Cutting the jargon is key to investor success

1 min read

Reporter

This week I was fortunate enough to be invited along on the Clean and Cool Mission to San Francisco with 16 of the UK’s most exciting new clean technology companies.

The trip – backed by several big names, including the Technology Strategy Board, UK Trade & Investment, and Shell – has given the companies a chance to pitch their technology to some of Silicon Valley’s largest investors and network with a wide range of companies working in the cleantech sector.

Each of the 16 competition-winning companies passionately believes its product can go some way towards solving the world’s energy problems, be it through intelligent solar panels that generate hot water and electricity at the same time, or desert greenhouses that use seawater to grow crops. The companies have been doing pitches of varying length (between 1-5 minutes) to venture capitalist investors, and senior figures in multinational tier 1 companies, such as Siemens and Shell.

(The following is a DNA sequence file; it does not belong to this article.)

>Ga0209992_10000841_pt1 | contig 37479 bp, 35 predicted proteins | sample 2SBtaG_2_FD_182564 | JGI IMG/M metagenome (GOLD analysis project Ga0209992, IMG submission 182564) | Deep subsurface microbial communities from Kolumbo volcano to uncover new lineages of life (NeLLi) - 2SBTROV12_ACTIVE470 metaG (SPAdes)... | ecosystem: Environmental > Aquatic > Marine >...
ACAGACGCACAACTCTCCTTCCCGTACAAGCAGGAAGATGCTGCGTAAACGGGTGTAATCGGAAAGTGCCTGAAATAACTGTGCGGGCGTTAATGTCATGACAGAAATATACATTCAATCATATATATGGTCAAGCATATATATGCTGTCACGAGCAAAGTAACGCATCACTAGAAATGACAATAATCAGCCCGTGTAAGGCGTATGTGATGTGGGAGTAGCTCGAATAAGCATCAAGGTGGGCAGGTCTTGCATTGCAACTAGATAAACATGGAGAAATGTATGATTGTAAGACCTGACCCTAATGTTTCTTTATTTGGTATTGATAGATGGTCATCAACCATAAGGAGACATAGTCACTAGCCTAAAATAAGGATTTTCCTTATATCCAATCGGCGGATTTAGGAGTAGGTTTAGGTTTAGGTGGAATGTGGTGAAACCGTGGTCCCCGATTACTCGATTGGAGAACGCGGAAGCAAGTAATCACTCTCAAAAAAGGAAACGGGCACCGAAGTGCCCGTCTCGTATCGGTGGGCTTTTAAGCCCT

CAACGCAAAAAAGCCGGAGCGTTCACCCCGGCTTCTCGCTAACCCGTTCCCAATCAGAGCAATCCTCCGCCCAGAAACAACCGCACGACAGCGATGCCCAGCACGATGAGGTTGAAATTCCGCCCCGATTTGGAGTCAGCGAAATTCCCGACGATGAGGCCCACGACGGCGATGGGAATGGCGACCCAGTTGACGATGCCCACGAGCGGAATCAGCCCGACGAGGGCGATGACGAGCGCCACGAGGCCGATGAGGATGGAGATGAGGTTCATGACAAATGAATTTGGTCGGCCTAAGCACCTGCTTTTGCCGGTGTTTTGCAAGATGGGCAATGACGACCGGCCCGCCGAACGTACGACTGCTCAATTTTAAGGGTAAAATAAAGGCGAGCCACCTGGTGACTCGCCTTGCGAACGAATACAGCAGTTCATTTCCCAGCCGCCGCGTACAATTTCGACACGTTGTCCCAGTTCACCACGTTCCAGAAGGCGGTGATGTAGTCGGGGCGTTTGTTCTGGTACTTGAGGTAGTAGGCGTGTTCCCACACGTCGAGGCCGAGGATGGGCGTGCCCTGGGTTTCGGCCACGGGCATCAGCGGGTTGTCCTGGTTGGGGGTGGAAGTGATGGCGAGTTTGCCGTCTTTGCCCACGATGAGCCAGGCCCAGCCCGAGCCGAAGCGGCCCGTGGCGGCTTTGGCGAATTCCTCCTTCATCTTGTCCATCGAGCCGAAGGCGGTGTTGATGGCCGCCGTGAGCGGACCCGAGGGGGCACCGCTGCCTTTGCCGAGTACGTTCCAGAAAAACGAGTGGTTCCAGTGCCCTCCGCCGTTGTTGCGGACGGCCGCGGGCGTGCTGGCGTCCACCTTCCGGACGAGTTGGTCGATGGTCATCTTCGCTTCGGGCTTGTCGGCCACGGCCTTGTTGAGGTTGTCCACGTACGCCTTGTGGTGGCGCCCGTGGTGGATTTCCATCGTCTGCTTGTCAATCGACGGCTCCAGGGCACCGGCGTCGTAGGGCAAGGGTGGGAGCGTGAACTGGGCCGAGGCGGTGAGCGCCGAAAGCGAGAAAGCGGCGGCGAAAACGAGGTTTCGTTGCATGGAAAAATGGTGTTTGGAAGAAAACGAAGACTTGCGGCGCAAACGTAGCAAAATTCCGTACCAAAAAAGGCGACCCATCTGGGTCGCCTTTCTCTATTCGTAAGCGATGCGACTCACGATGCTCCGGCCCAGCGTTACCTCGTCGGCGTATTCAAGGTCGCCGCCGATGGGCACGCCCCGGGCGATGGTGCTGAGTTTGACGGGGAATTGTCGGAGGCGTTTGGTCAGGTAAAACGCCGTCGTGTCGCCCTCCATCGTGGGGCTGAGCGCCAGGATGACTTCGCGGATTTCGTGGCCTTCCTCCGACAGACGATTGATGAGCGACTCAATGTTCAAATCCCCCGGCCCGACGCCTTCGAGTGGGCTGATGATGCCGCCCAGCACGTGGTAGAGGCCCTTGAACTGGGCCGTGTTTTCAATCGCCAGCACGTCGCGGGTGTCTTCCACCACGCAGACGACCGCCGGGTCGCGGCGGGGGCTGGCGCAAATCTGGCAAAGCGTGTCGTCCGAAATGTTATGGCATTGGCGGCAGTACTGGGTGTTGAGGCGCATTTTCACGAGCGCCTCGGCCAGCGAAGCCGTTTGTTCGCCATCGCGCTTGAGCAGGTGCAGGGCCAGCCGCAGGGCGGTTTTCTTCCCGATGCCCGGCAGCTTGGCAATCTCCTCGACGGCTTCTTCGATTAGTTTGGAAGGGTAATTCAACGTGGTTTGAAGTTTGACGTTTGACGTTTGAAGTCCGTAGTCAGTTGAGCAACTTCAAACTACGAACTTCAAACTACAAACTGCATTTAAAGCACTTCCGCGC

But, as other science journalists will know, the best ideas can often be the hardest to communicate and several of the delegates on the trip struggled to explain their technology succinctly during the media training day at the start of the week.

Inventors, engineers and technologists who work with their product on a daily basis can become so wrapped up in their work that they forget the average person doesn’t always understand Newton’s laws of motion or every element in Mendeleev’s Periodic Table. 

Acronyms and sector lingo can go flying over the heads of even the best journalists and the wealthiest investors. Why? Because by trade that’s what they are. Journalists and investors. Not scientists. 

However, I’m pleased to say that after their training and the dedicated support of the Clean and Cool organisers, each of the delegates are now in a position where they can effectively communicate their complex ideas.

From my perspective, it’s been remarkable to watch how people have adjusted the way they sell their product over the week. From long, convoluted speeches to short, concise, Twitter-like snippets that they are ready to expand upon if required. Each of the companies on this mission are now better placed to take their product further as a result and I will be following their next steps with a watchful eye.

The mission is the fifth type of its kind in the last four years and this year’s attendees will be pleased to hear that alumni from previous missions raised over $180m in private finance.